Is Money Too Cheap, or Too Dear? Both

It’s ironic that left-wing money cranks like me and right-wing money cranks like von Mises’s gold bug followers have so much trouble getting along.  Us left-wingers, or anyway those of us in the tradition of William Greene and Benjamin Tucker, argue that the state’s money monopoly enables banks to charge a monopoly price for credit, and thereby keep independent access to capital artificially expensive for workers.  The result is that the means of production are artificially scarce and costly, so that workers are put at a bargaining disadvantage against their employers.

The right-wingers argue that the central banking system makes credit artificially cheap, and that our bubble-prone FIRE (Finance, Insurance, and Real Estate) economy is caused by “free money.”  They call us left-wingers “money cranks” (despite the fact that, in the eyes of conventional economists, they’re as cranky as we are) who want to create prosperity with inflationary fiat money.

Not so.  Although Mises’s disciple Rothbard was one of those who dismissed left-wing mutual banking proposals as inflationary fiat money schemes, they’re actually based on a critique of the money monopoly identical to Rothbard’s critique of the life insurance monopoly.  State insurance regulations, he argued, mandate capital reserves for life insurance companies far in excess of what actuarial considerations would require.  They thereby function as an entry barrier that reduces the number of competing companies and enables them to charge a monopoly markup on the service of provicing life insurance.

That’s exactly what the state’s bank licensing laws do.  They mandate minimum capital reserves even for banks that are solely in the business of issuing secured loans against collateral.  That means it’s illegal for a group of ordinary people to form a banking cooperative and issue purchasing power against the members’ own property, interest free, unless they can also raise millions of dollars in capital reserves.  So instead they have to pay a monopoly rate of interest to a capitalist bank that issues credit against their property.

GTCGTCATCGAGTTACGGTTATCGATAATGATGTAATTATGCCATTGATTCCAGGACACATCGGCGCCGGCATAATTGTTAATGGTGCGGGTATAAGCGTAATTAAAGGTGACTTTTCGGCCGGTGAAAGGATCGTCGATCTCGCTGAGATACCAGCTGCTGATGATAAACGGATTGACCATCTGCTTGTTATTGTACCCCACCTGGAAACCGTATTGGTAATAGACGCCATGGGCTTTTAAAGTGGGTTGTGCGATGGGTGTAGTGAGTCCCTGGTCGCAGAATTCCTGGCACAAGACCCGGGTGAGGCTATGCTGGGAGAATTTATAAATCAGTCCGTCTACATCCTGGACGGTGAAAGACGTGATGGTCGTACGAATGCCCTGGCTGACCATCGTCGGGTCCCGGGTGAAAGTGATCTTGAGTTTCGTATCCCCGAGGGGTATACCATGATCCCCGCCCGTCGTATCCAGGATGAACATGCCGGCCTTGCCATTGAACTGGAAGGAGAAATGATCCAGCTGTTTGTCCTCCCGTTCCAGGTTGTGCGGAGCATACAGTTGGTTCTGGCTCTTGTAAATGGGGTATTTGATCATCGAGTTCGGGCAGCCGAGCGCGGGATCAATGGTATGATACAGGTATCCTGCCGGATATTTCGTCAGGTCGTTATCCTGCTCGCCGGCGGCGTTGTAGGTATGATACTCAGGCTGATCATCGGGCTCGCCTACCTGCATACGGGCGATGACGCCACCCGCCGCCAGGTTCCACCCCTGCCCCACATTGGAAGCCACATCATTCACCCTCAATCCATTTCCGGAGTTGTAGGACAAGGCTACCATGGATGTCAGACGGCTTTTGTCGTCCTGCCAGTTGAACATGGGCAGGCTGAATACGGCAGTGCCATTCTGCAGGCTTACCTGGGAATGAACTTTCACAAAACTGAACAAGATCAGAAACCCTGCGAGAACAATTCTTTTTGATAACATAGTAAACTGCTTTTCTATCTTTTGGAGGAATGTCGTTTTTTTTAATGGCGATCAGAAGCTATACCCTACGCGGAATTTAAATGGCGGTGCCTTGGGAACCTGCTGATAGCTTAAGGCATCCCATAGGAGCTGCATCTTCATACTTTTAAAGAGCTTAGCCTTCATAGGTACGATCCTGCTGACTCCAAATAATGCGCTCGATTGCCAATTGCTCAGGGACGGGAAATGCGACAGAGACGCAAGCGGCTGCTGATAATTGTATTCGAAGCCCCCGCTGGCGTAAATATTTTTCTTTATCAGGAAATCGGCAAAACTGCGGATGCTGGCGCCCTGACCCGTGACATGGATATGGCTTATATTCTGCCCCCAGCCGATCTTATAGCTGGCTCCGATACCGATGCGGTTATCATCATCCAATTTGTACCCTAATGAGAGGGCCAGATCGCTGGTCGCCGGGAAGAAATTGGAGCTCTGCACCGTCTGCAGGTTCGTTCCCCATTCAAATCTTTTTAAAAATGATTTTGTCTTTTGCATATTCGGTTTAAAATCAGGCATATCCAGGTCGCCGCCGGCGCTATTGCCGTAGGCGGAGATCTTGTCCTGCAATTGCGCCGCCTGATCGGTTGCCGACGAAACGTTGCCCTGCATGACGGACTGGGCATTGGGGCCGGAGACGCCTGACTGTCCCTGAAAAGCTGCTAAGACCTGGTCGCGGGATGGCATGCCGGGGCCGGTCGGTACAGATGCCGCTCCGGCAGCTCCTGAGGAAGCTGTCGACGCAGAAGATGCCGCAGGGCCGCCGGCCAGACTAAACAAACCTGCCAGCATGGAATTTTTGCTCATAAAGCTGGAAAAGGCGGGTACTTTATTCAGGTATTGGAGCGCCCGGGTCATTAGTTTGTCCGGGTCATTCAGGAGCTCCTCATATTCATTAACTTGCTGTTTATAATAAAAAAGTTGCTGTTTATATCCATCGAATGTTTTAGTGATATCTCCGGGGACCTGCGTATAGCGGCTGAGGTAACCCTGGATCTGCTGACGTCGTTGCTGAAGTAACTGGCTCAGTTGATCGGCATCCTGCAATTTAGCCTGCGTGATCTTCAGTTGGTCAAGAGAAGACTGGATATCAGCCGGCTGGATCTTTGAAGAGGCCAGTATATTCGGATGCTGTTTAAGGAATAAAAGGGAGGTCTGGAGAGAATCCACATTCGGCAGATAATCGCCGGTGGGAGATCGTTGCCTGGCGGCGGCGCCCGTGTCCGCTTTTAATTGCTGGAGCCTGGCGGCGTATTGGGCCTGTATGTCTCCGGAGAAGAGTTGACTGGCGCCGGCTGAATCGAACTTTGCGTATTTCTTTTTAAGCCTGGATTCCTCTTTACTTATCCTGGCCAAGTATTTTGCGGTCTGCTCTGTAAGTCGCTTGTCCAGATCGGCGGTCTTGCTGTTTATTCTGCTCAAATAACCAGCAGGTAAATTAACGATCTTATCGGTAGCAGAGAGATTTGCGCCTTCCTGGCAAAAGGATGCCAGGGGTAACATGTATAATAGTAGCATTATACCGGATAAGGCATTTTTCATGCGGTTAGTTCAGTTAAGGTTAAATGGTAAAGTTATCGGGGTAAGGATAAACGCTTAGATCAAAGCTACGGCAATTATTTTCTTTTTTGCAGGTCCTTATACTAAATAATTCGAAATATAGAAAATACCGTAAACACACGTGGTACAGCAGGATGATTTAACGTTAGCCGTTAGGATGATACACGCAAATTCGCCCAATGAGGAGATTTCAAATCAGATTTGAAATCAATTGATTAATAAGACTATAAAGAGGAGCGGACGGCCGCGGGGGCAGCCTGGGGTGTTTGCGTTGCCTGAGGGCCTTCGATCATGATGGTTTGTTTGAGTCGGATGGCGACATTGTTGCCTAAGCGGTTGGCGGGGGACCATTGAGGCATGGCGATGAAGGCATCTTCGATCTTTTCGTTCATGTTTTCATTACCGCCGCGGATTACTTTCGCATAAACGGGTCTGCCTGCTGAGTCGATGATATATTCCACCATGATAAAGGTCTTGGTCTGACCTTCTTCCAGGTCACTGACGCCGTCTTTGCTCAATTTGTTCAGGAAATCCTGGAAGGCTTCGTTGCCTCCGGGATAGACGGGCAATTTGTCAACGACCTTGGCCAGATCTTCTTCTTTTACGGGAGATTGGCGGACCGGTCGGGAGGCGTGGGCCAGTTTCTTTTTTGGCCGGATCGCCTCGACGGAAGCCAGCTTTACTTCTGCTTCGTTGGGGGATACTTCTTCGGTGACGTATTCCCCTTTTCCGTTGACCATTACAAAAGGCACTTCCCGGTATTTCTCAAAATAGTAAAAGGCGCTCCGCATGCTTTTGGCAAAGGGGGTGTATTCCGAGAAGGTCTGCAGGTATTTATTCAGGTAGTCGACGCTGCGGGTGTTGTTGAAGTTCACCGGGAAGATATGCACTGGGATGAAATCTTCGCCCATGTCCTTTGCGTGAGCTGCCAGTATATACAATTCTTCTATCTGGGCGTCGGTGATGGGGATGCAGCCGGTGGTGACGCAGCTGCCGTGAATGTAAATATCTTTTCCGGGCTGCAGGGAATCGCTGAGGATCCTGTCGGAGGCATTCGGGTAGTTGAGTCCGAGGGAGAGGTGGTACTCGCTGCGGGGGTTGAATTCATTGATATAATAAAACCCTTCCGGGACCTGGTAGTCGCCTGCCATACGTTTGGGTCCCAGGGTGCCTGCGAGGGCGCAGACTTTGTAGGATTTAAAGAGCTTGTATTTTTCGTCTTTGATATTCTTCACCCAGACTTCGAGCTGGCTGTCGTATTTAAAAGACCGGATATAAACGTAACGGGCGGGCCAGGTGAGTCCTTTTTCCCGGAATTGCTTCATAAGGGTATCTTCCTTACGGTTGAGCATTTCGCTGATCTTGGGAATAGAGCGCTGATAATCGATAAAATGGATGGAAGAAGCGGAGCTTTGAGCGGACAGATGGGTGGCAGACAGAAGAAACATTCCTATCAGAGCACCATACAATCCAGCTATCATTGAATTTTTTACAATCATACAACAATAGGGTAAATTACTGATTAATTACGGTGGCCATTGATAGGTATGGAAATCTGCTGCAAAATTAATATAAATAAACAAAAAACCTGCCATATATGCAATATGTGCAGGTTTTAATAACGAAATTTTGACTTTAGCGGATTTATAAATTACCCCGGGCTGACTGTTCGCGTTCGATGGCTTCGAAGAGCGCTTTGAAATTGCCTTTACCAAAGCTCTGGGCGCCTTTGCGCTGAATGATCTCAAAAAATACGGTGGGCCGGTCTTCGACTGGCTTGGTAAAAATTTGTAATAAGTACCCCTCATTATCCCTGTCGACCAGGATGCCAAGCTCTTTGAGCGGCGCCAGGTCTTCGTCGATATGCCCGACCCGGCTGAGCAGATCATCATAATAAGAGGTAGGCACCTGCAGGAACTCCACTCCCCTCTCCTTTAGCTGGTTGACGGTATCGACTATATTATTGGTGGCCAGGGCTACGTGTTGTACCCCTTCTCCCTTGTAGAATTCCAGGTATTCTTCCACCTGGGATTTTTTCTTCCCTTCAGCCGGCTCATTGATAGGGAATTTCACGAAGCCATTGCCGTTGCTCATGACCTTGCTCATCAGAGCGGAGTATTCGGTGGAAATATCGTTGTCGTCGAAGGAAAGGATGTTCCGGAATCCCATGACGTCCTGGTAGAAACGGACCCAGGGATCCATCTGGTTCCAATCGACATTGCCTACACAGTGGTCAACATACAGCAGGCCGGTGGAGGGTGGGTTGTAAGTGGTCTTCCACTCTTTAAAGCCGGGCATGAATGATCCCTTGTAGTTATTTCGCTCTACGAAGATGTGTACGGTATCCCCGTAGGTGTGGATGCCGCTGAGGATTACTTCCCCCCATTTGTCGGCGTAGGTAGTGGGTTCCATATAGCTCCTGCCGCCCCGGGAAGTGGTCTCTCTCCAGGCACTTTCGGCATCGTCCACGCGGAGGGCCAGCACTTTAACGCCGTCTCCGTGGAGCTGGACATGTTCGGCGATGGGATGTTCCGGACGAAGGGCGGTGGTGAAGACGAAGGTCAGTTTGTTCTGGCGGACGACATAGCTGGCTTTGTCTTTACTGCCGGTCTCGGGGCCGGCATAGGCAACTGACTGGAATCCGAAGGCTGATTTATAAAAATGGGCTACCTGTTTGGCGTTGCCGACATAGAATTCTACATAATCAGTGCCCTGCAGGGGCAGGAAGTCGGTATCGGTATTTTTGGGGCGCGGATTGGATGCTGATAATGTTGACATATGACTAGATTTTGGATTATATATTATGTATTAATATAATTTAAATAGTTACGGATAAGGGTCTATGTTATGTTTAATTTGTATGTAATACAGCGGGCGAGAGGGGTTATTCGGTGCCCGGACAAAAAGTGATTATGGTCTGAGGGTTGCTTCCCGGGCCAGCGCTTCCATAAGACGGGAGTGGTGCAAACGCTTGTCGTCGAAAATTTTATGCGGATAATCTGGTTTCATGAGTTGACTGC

And any venture that amounts to issuing credit against future performance without maintaining capital reserves, like Tom Greco’s mutual credit clearing networks, risks being shut down as an “unlicensed bank” (although I have hopes that they’ll soon be able to operate with impunity under cover of encrypted darknets).

The money issued by capitalist banks is indeed fiat money, created out of thin air, as the right-wingers say.  When the Fed reduces reserve requirements for banks, it increases the amount of money the banks can lend into existence — at interest.

So the money is artificially cheap for the privileged banking monopoly to create — but at the same time, it’s artificially expensive for those that depend on them as a source of credit.  Thanks to the state’s legal tender laws and bank licensing laws, the banks are in the position of a monopolist, empowered to charge interest on additional money that they lent into existence at no additional cost to themselves.  But because they have a legal monopoly on the power to issue credit, they can charge a price for the service that bears no relation to the cost of providing it.

In terms of the sheer degree of statism, this is about the worst of all possible worlds.  If the state were going to create a money supply by fiat, it would be far less oppressive simply to create it by depositing it into existence in people’s checking accounts interest-free (as the Social Credit people advocate), or spending it into existence (Greenbackism).  Instead, the state creates money out of thin air — but delegates the function to a privileged class of parasites that charge usury for the function.  It’s a classic example of what passes for “privatization” on much of the fake “free market” Right (like the folks at AEI, Heritage, and the Adam Smith Institute):  The framework is just as statist, but there’s an additional, nominally “private” layer of mouths to feed, on top of the state bureaucrats.  In practical terms, the “business” component of such “public-private partnerships” is really just another part of the state.

So both the left-wing and right-wing money cranks are really right.  Here’s to money crank love.

Translations for this article:

Free Markets & Capitalism?
Markets Not Capitalism
Organization Theory
Conscience of an Anarchist